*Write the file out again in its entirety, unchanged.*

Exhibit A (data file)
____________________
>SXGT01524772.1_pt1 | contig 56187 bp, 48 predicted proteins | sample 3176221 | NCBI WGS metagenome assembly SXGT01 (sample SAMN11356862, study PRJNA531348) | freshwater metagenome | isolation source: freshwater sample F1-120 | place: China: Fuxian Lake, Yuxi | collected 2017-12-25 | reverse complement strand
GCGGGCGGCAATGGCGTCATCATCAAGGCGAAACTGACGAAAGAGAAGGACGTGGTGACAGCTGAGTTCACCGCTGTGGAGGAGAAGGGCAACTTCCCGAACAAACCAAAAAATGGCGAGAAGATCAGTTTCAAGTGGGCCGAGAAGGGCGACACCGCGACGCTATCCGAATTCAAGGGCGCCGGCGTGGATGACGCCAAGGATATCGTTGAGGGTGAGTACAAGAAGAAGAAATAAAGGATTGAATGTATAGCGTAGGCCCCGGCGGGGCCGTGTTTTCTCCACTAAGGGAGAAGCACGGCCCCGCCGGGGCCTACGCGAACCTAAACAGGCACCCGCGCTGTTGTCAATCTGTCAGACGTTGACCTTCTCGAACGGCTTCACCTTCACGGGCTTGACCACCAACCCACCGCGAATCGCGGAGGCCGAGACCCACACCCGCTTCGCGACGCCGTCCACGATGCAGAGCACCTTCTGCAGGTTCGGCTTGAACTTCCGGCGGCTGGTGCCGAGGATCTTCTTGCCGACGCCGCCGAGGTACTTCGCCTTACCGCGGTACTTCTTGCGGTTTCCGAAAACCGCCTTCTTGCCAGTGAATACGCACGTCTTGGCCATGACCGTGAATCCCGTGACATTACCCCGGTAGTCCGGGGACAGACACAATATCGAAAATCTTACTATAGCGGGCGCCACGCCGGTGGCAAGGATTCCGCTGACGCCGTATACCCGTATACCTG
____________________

>SXGT01524772.1_pt1 | contig 56187 bp, 48 predicted proteins | sample 3176221 | NCBI WGS metagenome assembly SXGT01 (sample SAMN11356862, study PRJNA531348) | freshwater metagenome | isolation source: freshwater sample F1-120 | place: China: Fuxian Lake, Yuxi | collected 2017-12-25 | reverse complement strand
GCGGGCGGCAATGGCGTCATCATCAAGGCGAAACTGACGAAAGAGAAGGACGTGGTGACAGCTGAGTTCACCGCTGTGGAGGAGAAGGGCAACTTCCCGAACAAACCAAAAAATGGCGAGAAGATCAGTTTCAAGTGGGCCGAGAAGGGCGACACCGCGACGCTATCCGAATTCAAGGGCGCCGGCGTGGATGACGCCAAGGATATCGTTGAGGGTGAGTACAAGAAGAAGAAATAAAGGATTGAATGTATAGCGTAGGCCCCGGCGGGGCCGTGTTTTCTCCACTAAGGGAGAAGCACGGCCCCGCCGGGGCCTACGCGAACCTAAACAGGCACCCGCGCTGTTGTCAATCTGTCAGACGTTGACCTTCTCGAACGGCTTCACCTTCACGGGCTTGACCACCAACCCACCGCGAATCGCGGAGGCCGAGACCCACACCCGCTTCGCGACGCCGTCCACGATGCAGAGCACCTTCTGCAGGTTCGGCTTGAACTTCCGGCGGCTGGTGCCGAGGATCTTCTTGCCGACGCCGCCGAGGTACTTCGCCTTACCGCGGTACTTCTTGCGGTTTCCGAAAACCGCCTTCTTGCCAGTGAATACGCACGTCTTGGCCATGACCGTGAATCCCGTGACATTACCCCGGTAGTCCGGGGACAGACACAATATCGAAAATCTTACTATAGCGGGCGCCACGCCGGTGGCAAGGATTCCGCTGACGCCGTATACCCGTATACCTG